The development of custom glazing systems requires adequate lead times to investigate the range of possible material and design options, as well as to accommodate testing, mock-ups and any other project requirements. At Bellwether, we find an average custom project timeline is between 18 and 22 weeks, considering:
- 8-10 weeks for design, samples, and approvals from the architect and owner.
- 10-12 weeks for material production and delivery.
Compressed schedules can sometimes be accommodated, with the understanding that short timelines result in tradeoffs in design flexibility and material choices, sometimes also leading to higher costs.
Three key areas that are important to keep an eye on to manage tight schedules effectively are:
- Architectural approval turnarounds
- Material lead times
- Testing and mock-ups
We will review each of these items, using the example of the Harbor Point S4 vestibule that Bellwether designed and supplied for the developer. The schedule for this project was just 12 weeks from start to finish, accommodating an aggressive occupancy date.
Architectural Approval Turnarounds
On a typical design development timeline, we like to provide two rounds of drawings, with two approval cycles (for more, see Why Shop Drawings Should Not be the First Deliverable You Ask For):
- Profile drawings are created in 2-3 weeks to confirm basic design intent and to agree on typical details and interfaces. We typically schedule a 1-2 week architectural approval period.
- Shop drawings are created in about 2-3 weeks, with another 1-2 week architectural approval period.
The short timeline on Harbor Point S4 required profile drawings in 1 week, and shop drawings in 2 weeks, with 24 hour approval turnaround times. Since the developer was very hands-on with the design and process, and since time was the ultimate project driver, this turnaround was agreed to, at contract signing.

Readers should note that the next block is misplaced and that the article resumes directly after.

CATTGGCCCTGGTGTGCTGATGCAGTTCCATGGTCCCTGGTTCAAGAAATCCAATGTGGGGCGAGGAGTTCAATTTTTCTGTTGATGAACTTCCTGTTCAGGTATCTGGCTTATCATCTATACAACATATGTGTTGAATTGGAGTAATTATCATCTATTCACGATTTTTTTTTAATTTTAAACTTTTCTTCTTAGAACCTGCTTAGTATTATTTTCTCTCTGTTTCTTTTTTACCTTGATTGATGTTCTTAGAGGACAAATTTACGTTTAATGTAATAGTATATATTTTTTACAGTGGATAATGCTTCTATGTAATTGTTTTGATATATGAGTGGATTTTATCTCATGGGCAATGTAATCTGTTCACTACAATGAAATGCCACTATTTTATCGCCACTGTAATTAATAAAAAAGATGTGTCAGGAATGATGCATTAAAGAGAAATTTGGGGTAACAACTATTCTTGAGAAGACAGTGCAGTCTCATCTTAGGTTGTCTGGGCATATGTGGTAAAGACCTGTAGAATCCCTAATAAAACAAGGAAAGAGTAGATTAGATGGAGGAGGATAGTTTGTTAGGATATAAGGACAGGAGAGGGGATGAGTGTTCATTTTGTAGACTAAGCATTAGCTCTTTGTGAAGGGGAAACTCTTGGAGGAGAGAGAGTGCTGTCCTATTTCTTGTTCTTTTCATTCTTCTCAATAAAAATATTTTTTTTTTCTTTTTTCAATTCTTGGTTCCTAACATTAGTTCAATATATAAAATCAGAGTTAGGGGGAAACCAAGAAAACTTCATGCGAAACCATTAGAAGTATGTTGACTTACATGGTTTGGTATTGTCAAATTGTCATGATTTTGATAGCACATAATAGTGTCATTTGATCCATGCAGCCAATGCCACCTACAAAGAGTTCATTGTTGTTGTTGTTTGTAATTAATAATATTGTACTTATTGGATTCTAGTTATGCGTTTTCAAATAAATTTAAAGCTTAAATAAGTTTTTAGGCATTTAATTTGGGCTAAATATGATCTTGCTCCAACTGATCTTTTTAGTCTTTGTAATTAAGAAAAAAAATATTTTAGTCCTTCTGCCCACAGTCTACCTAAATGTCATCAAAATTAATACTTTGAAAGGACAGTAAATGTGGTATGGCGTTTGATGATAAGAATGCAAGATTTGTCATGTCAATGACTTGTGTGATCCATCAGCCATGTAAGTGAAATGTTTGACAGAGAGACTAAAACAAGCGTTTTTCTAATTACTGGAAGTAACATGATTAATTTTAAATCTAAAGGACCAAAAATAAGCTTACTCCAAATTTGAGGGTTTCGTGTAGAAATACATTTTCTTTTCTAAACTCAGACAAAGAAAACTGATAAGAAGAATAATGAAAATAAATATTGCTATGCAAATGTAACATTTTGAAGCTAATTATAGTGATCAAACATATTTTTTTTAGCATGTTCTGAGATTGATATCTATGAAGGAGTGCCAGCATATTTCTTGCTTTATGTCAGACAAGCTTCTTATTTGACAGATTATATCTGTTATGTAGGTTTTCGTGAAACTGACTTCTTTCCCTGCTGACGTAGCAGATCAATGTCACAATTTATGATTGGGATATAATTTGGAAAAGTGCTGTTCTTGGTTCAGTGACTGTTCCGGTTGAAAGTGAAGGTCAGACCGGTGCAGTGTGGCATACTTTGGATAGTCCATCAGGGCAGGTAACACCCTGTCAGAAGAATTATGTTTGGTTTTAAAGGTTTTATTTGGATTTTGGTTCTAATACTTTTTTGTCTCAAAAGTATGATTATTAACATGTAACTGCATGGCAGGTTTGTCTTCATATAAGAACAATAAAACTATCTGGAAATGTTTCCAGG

Material Lead Times
Material choices are limited when you have an 8 week production schedule. Two things helped on this system design:
- Patch fittings were used to anchor the glass, rather than point supported fittings. This meant that glass could be standard insulated glazing units without the need for holes which would have elongated production time.
- The patch fittings themselves were designed as simple square shapes from the initial architectural drawings, so they could go into production without changes once engineering calculations were complete. Given more time, additional shapes, materials, glass make-ups, etc. could have been considered.
Material Mock-ups and Testing
Material mock-ups and testing are typically casualties of a short project schedule. Laboratory testing and mock-ups can sometimes double the lead-time needed for a custom project: Mock-up materials used for aesthetic approvals and testing purposes can be created only after shop drawings are done. Then, if system changes are made after testing or mock-up creation, a new material production schedule must begin. In the case of the S4 vestibule, the design was based on a straightforward structural glazing system with silicone weatherseals. The performance of this design approach is well tested and proven in the field.
By approaching custom glazing system development with a motivated design team and a good understanding of project drivers and tradeoffs, it can be possible to get a very custom aesthetic in a relatively short amount of time. For more on the topic, see The Two Most Important Questions Architects Can Ask Themselves When Designing Custom Glazing Systems.